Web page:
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Berlin, Ocean Pines News Worcester County Bayside Gazette Logo Berlin, Ocean Pines News Worcester County Bayside Gazette


Slow things down with blackened salmon

Sometimes I feel like I just need to slow down a bit.  With all the extracurricular activities with the kids, work, writing, snapping pictures and trying to keep the house straight, I don’t get much sleep.
Now that the season is creeping up on us, I’m also looking for summer employment or maybe even considering a summer business venture of my own.  My mind is like a constantly spinning hamster wheel:  sometimes there’s an idea running rampant on it while, more often than not, the wheel spins empty It’s a vacuum in which not much intellectual stimulation is happening.  But, I’ve come to accept that.
When life gets in the way, we tend to migrate to prepackaged foods, fast food garbage or any of the myriad convenience products that we could get our mitts on.  But, the kids were the ones who say, “Enough, Dad.  We need some fresh food.”
That’s all that I needed to hear, so I set out on a simple journey of a fresh meal with mushroom risotto, roasted cauliflower and blackened salmon.  And as it was in this case, we did not need any sauce to accompany this. Everything was delicious stand-alone and the roasted cauliflower was light enough to counter the oily salmon.
Speaking of the salmon, it’s important to understand that you do not have to literally burn fish in order to blacken it.  I have worked with many cooks and chefs who insist that the fish must be the same color as the Lodge cast iron pan in which you are searing it.  Having been to New Orleans on a couple of occasions, I can attest to the fact that the flavor of the seasoning is much more important than burning the meat.
The meal was a great success, and as we sat around the table, we gathered our thoughts on life, school, after-school projects and the fun things that make a family go around.  I dare say that the meal was so well received that kids actually helped us clear the table without being asked or directed.  That never happens around here.  OK, maybe it happens every now and then, but when it does it is a monumental event.
There is something so special about slow food, the term for food that is cooked from scratch, and when it comes to slow food, nothing is more hands on than risotto.  Beginning with the mighty yet humble Arborio rice, this starchy grain finishes as a creamy and unctuous dish without the addition of cream.
The secret is in the starch in the rice and the technique.  Simply put, liquid is added to the Arborio as it is regularly stirred.  Once the little addition of liquid is absorbed, the next addition is poured on top.
You can’t just add water and walk away.  Once the liquid is all added, you can turn down the heat and let it go.   There will be a bit of crust on the bottom of the pan, but assuming that it’s not too burnt, you simply stir it into the risotto, adding a wonderful layer of flavor.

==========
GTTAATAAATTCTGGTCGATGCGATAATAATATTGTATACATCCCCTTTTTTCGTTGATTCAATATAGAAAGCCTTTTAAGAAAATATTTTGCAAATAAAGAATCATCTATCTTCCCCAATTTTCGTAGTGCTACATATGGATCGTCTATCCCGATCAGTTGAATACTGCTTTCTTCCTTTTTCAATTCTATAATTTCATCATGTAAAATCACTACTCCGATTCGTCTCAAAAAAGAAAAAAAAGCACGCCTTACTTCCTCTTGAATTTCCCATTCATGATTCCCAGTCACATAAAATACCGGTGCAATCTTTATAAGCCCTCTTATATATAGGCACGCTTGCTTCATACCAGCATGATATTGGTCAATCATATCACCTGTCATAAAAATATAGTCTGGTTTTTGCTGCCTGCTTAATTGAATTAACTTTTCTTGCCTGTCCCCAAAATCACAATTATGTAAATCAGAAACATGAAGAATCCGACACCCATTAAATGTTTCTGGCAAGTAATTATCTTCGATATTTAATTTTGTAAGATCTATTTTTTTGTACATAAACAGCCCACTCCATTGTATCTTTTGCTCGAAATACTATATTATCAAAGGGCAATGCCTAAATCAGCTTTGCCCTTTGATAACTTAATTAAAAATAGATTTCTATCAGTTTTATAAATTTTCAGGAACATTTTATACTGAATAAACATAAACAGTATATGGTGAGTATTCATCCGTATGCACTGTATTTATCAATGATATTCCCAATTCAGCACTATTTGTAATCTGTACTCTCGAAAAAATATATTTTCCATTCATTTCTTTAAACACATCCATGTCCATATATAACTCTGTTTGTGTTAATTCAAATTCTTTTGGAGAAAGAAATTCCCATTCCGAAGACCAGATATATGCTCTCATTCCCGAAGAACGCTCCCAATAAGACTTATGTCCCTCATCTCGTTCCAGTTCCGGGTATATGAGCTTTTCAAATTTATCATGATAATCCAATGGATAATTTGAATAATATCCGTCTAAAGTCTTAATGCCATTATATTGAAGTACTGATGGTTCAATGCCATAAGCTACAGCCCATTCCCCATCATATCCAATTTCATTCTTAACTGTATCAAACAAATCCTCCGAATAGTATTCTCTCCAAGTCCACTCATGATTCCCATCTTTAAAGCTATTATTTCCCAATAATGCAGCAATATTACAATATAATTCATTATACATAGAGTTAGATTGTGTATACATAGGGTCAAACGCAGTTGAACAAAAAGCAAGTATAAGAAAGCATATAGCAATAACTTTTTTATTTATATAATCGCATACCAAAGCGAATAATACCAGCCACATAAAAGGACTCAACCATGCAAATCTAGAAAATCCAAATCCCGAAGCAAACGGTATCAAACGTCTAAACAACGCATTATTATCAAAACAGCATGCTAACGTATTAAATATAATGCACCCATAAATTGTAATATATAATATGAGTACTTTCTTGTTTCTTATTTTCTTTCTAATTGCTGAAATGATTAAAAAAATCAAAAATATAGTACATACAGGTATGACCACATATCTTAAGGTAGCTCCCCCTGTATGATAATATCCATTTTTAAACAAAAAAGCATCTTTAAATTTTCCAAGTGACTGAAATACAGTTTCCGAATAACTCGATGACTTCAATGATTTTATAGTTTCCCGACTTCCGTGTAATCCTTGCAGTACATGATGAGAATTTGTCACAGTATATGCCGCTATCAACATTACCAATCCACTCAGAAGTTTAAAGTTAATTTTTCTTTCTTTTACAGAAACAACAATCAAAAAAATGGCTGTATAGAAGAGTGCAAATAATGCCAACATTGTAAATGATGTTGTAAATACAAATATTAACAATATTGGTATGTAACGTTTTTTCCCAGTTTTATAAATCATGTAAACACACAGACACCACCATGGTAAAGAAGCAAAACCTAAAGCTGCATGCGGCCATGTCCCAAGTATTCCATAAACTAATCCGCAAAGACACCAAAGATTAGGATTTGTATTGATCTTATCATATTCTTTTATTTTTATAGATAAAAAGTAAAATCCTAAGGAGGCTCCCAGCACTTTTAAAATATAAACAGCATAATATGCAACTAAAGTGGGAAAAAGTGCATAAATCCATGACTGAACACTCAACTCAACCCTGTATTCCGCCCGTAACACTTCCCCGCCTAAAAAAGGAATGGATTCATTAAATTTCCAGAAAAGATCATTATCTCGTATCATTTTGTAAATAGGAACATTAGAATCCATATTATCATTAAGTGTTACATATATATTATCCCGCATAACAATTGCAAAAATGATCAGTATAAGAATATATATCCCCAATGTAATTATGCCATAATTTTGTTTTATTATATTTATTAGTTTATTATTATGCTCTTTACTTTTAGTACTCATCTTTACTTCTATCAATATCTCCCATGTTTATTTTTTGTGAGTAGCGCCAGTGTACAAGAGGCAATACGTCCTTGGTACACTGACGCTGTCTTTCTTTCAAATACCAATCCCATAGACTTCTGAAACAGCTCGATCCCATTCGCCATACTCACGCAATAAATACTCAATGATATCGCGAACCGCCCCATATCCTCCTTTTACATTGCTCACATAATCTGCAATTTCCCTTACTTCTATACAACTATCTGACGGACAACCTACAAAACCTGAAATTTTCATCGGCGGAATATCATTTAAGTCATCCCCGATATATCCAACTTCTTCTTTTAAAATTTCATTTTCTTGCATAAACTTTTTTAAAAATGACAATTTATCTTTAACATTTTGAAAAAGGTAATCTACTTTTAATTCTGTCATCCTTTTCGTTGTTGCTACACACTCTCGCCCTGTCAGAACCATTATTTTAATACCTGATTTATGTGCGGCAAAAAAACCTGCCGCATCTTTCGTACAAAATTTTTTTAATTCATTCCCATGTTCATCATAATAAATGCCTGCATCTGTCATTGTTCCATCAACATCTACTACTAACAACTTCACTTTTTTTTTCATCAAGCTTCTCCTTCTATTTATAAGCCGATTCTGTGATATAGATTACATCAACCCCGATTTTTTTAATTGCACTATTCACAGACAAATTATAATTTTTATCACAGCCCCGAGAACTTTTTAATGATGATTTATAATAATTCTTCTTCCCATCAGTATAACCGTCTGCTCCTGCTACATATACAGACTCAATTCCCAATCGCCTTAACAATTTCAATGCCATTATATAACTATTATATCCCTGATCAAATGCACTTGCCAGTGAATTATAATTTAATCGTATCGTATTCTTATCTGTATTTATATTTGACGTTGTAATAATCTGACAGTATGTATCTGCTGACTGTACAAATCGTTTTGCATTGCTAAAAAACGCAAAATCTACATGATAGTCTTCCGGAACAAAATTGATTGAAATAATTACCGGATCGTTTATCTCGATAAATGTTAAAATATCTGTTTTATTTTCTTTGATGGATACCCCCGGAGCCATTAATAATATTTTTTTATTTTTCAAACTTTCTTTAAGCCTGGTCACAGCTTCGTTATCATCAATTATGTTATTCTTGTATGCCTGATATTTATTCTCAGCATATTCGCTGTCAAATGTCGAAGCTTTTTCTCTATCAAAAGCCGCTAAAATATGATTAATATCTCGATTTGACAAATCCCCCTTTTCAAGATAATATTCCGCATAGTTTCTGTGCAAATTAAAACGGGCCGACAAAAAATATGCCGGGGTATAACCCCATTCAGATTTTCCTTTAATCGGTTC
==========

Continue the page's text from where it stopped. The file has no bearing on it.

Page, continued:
You can’t help but to collect your thoughts as you stand over the risotto pan.  It makes you slow down.  It makes you breathe more deeply.  And when you’re done, you’ll be ready to make it again.
Blackened Salmon
Enough for 6 people
2 lb salmon fillet, skin peeled off
Blackening spice, as needed
Whole Irish butter, as needed
Dry and season the top side of the salmon with blackening spice
Heat iron skillet until it is below smoking hot
Add butter and once melted, add the salmon, spice-side down to the skillet and cook for about five minutes, ensuring that you do not burn the salmon.  Contrary to what many cooks believe, you do not need to char the food to “blacken” it.  If you have doubts, you need to visit the Big Easy.
Turn salmon over and pull it out of the pan when it is at a perfect medium, or the temperature of your liking.  Serve with roasted cauliflower and risotto.
Roasted Cauliflower
Enough for 6 people
1 head cauliflower
2 Tbsp. EV Olive oil, more if needed
Salt & Pepper to taste
Preheat oven to 400F.
Remove leaves from cauliflower and cut into quarters.
Remove core and cut into 3/4-inch slabs.
Carefully toss in olive oil and seasoning and lay flat on a baking pan.
Roast for about 20 minutes, or until cauliflower is tender and well toasted on the outside.  It will be soft and tender on the inside and will have tons of flavor.
Mushroom Risotto
Serves 6 people
1 c. Arborio rice
1 c. Sliced shiitake mushrooms
1 stick celery, finely minced
1 clove garlic, finely minced
1/2 carrot, finely minced
1/2 white onion, finely minced
3 c. Chicken stock

Heat a pan large enough to fit all ingredients and heat.
Add some olive oil and all of the vegetables.
Sauté until the vegetables are tender and then add the Arborio.
Add the stock 1/2 cup at a time and cook until it is absorbed.  Don’t be fooled by the static amounts.  If you have added all of the liquid, and the Arborio is still a touch crunchy, then add some more stock.  Don’t lose any sleep over it.